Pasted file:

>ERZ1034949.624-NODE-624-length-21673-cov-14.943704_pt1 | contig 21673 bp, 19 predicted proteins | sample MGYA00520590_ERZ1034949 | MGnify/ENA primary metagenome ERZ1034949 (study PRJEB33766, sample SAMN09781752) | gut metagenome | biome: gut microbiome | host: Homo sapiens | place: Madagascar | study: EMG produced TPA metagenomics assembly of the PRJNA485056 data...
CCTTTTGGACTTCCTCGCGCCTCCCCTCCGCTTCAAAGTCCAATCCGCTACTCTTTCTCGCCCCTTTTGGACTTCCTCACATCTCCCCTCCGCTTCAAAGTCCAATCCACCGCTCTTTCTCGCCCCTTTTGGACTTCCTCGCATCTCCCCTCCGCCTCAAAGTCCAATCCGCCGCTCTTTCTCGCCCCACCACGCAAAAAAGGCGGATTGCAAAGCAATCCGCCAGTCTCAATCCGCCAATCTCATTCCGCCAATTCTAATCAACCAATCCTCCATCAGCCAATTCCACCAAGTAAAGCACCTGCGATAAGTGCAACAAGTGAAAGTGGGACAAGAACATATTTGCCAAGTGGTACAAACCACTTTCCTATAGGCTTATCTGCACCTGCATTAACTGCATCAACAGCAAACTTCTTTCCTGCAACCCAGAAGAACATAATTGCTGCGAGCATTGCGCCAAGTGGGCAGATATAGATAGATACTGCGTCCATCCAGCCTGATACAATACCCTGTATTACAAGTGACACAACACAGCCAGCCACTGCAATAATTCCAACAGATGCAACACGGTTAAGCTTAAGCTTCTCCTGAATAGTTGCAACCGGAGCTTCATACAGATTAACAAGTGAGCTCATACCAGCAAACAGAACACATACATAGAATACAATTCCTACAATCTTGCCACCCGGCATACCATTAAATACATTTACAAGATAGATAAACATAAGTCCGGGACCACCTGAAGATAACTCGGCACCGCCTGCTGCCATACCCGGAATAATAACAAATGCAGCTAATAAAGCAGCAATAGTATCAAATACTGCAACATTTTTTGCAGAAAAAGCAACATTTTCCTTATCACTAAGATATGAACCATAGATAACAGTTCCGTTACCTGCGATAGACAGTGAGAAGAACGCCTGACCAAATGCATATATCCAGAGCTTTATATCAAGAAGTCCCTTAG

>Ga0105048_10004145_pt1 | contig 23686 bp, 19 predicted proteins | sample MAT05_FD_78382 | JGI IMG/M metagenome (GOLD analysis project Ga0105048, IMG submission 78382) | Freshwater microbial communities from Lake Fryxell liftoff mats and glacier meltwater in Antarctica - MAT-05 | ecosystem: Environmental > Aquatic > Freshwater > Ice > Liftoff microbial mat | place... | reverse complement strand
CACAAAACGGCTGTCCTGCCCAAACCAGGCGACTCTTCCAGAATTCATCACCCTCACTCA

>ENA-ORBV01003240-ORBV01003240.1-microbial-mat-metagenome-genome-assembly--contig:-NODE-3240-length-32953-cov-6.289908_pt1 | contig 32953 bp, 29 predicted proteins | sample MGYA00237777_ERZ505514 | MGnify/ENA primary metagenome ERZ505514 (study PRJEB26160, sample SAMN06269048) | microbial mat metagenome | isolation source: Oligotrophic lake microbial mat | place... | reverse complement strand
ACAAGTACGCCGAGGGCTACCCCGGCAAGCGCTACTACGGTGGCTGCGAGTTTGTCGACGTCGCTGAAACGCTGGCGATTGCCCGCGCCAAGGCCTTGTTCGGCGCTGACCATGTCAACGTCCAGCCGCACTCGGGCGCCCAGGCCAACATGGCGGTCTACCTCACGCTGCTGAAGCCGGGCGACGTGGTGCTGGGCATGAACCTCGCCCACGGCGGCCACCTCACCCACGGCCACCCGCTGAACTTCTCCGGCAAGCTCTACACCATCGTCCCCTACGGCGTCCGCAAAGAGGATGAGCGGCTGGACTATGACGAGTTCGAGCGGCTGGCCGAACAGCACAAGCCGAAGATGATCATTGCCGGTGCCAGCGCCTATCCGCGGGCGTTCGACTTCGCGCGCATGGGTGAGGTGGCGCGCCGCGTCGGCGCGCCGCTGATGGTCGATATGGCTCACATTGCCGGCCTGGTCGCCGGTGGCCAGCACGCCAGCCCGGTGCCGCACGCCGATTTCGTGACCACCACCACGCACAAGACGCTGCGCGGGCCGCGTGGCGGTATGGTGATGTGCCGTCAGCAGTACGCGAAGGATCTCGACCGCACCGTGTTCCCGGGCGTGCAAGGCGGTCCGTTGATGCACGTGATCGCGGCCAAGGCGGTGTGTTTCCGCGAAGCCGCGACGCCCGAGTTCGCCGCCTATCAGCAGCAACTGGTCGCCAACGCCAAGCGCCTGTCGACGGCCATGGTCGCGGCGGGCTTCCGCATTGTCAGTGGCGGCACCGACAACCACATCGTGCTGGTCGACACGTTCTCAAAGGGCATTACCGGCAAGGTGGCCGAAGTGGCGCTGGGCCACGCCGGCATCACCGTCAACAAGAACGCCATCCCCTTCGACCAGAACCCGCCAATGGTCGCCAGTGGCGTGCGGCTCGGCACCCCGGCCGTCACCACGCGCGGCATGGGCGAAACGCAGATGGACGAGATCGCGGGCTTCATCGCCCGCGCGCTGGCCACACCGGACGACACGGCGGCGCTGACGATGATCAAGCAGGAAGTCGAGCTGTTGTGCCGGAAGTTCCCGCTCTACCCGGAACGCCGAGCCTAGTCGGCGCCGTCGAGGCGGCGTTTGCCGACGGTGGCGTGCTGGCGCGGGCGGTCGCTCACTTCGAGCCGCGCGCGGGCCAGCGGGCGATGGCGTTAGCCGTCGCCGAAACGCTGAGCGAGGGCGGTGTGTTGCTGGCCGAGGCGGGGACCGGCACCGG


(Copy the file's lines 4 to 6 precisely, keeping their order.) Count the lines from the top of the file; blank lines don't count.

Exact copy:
CACAAAACGGCTGTCCTGCCCAAACCAGGCGACTCTTCCAGAATTCATCACCCTCACTCA

>ENA-ORBV01003240-ORBV01003240.1-microbial-mat-metagenome-genome-assembly--contig:-NODE-3240-length-32953-cov-6.289908_pt1 | contig 32953 bp, 29 predicted proteins | sample MGYA00237777_ERZ505514 | MGnify/ENA primary metagenome ERZ505514 (study PRJEB26160, sample SAMN06269048) | microbial mat metagenome | isolation source: Oligotrophic lake microbial mat | place... | reverse complement strand
ACAAGTACGCCGAGGGCTACCCCGGCAAGCGCTACTACGGTGGCTGCGAGTTTGTCGACGTCGCTGAAACGCTGGCGATTGCCCGCGCCAAGGCCTTGTTCGGCGCTGACCATGTCAACGTCCAGCCGCACTCGGGCGCCCAGGCCAACATGGCGGTCTACCTCACGCTGCTGAAGCCGGGCGACGTGGTGCTGGGCATGAACCTCGCCCACGGCGGCCACCTCACCCACGGCCACCCGCTGAACTTCTCCGGCAAGCTCTACACCATCGTCCCCTACGGCGTCCGCAAAGAGGATGAGCGGCTGGACTATGACGAGTTCGAGCGGCTGGCCGAACAGCACAAGCCGAAGATGATCATTGCCGGTGCCAGCGCCTATCCGCGGGCGTTCGACTTCGCGCGCATGGGTGAGGTGGCGCGCCGCGTCGGCGCGCCGCTGATGGTCGATATGGCTCACATTGCCGGCCTGGTCGCCGGTGGCCAGCACGCCAGCCCGGTGCCGCACGCCGATTTCGTGACCACCACCACGCACAAGACGCTGCGCGGGCCGCGTGGCGGTATGGTGATGTGCCGTCAGCAGTACGCGAAGGATCTCGACCGCACCGTGTTCCCGGGCGTGCAAGGCGGTCCGTTGATGCACGTGATCGCGGCCAAGGCGGTGTGTTTCCGCGAAGCCGCGACGCCCGAGTTCGCCGCCTATCAGCAGCAACTGGTCGCCAACGCCAAGCGCCTGTCGACGGCCATGGTCGCGGCGGGCTTCCGCATTGTCAGTGGCGGCACCGACAACCACATCGTGCTGGTCGACACGTTCTCAAAGGGCATTACCGGCAAGGTGGCCGAAGTGGCGCTGGGCCACGCCGGCATCACCGTCAACAAGAACGCCATCCCCTTCGACCAGAACCCGCCAATGGTCGCCAGTGGCGTGCGGCTCGGCACCCCGGCCGTCACCACGCGCGGCATGGGCGAAACGCAGATGGACGAGATCGCGGGCTTCATCGCCCGCGCGCTGGCCACACCGGACGACACGGCGGCGCTGACGATGATCAAGCAGGAAGTCGAGCTGTTGTGCCGGAAGTTCCCGCTCTACCCGGAACGCCGAGCCTAGTCGGCGCCGTCGAGGCGGCGTTTGCCGACGGTGGCGTGCTGGCGCGGGCGGTCGCTCACTTCGAGCCGCGCGCGGGCCAGCGGGCGATGGCGTTAGCCGTCGCCGAAACGCTGAGCGAGGGCGGTGTGTTGCTGGCCGAGGCGGGGACCGGCACCGG